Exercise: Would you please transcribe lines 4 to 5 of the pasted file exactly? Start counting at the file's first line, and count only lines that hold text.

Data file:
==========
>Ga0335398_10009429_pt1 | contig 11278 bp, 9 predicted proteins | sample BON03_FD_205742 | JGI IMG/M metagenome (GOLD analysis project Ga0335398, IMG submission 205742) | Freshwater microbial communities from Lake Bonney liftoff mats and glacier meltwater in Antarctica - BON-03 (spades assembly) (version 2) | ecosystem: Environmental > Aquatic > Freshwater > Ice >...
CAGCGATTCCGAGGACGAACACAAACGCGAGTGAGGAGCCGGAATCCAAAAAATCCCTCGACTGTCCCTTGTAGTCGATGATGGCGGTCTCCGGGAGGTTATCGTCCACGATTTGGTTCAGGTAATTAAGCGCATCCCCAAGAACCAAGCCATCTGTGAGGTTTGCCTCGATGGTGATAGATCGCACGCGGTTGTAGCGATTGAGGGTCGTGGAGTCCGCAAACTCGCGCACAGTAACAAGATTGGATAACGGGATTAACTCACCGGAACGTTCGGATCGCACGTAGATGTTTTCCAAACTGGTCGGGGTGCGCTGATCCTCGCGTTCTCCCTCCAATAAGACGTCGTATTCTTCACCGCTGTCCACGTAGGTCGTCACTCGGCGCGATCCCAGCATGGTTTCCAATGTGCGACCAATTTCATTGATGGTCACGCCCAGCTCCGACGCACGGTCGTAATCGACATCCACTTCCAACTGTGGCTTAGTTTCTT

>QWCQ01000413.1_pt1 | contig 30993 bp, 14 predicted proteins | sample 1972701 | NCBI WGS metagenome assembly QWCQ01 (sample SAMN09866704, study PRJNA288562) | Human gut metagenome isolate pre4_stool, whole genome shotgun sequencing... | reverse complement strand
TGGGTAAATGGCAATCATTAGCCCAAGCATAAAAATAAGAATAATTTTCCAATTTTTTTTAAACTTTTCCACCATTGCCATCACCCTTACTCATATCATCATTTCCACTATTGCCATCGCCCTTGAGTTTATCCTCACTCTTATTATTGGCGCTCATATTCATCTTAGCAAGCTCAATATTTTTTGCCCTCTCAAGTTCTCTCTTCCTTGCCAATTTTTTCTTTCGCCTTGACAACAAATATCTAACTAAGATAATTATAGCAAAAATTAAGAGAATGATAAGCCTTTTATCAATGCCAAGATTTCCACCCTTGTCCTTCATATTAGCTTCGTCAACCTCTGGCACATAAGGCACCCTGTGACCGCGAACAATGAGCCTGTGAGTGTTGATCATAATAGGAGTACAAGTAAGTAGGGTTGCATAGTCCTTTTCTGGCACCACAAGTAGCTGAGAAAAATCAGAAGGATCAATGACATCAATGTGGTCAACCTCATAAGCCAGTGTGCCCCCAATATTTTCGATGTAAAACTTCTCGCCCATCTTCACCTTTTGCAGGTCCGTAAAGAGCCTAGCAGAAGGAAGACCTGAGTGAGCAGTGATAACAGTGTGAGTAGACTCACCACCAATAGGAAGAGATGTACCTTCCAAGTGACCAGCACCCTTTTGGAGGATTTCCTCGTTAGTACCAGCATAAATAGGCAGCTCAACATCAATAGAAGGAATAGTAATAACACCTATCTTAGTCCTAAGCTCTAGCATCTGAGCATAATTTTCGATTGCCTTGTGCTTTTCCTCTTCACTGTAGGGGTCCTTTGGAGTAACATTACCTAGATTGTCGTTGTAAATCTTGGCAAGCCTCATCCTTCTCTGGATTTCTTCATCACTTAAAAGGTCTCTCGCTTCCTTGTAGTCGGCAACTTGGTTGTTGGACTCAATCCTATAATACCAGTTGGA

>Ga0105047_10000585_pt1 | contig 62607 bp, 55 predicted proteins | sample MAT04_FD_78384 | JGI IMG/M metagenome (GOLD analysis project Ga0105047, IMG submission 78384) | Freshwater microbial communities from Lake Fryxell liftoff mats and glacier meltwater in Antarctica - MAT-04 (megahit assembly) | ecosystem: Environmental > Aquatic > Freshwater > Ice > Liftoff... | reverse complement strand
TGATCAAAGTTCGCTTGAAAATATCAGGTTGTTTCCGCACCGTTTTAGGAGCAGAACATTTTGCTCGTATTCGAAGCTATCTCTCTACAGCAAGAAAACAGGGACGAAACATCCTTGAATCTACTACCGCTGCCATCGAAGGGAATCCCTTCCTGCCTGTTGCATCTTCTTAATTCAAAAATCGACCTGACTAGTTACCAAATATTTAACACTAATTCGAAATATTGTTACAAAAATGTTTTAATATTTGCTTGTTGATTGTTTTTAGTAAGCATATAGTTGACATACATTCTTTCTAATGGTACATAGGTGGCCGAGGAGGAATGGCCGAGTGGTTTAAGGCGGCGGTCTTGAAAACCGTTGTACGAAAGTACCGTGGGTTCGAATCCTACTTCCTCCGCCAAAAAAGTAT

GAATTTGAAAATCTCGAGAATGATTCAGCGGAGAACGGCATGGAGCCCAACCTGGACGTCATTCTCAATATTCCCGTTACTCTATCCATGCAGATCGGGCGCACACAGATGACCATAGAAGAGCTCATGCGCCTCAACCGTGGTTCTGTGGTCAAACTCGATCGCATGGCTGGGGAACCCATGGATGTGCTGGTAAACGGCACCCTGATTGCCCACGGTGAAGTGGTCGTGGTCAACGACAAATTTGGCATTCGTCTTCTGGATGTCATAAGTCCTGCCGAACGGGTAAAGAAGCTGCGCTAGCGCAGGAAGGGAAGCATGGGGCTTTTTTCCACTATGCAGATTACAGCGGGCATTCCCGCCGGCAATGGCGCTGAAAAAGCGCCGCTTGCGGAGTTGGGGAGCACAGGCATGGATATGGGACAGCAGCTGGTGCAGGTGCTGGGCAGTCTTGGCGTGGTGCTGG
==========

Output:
TGGGTAAATGGCAATCATTAGCCCAAGCATAAAAATAAGAATAATTTTCCAATTTTTTTTAAACTTTTCCACCATTGCCATCACCCTTACTCATATCATCATTTCCACTATTGCCATCGCCCTTGAGTTTATCCTCACTCTTATTATTGGCGCTCATATTCATCTTAGCAAGCTCAATATTTTTTGCCCTCTCAAGTTCTCTCTTCCTTGCCAATTTTTTCTTTCGCCTTGACAACAAATATCTAACTAAGATAATTATAGCAAAAATTAAGAGAATGATAAGCCTTTTATCAATGCCAAGATTTCCACCCTTGTCCTTCATATTAGCTTCGTCAACCTCTGGCACATAAGGCACCCTGTGACCGCGAACAATGAGCCTGTGAGTGTTGATCATAATAGGAGTACAAGTAAGTAGGGTTGCATAGTCCTTTTCTGGCACCACAAGTAGCTGAGAAAAATCAGAAGGATCAATGACATCAATGTGGTCAACCTCATAAGCCAGTGTGCCCCCAATATTTTCGATGTAAAACTTCTCGCCCATCTTCACCTTTTGCAGGTCCGTAAAGAGCCTAGCAGAAGGAAGACCTGAGTGAGCAGTGATAACAGTGTGAGTAGACTCACCACCAATAGGAAGAGATGTACCTTCCAAGTGACCAGCACCCTTTTGGAGGATTTCCTCGTTAGTACCAGCATAAATAGGCAGCTCAACATCAATAGAAGGAATAGTAATAACACCTATCTTAGTCCTAAGCTCTAGCATCTGAGCATAATTTTCGATTGCCTTGTGCTTTTCCTCTTCACTGTAGGGGTCCTTTGGAGTAACATTACCTAGATTGTCGTTGTAAATCTTGGCAAGCCTCATCCTTCTCTGGATTTCTTCATCACTTAAAAGGTCTCTCGCTTCCTTGTAGTCGGCAACTTGGTTGTTGGACTCAATCCTATAATACCAGTTGGA

>Ga0105047_10000585_pt1 | contig 62607 bp, 55 predicted proteins | sample MAT04_FD_78384 | JGI IMG/M metagenome (GOLD analysis project Ga0105047, IMG submission 78384) | Freshwater microbial communities from Lake Fryxell liftoff mats and glacier meltwater in Antarctica - MAT-04 (megahit assembly) | ecosystem: Environmental > Aquatic > Freshwater > Ice > Liftoff... | reverse complement strand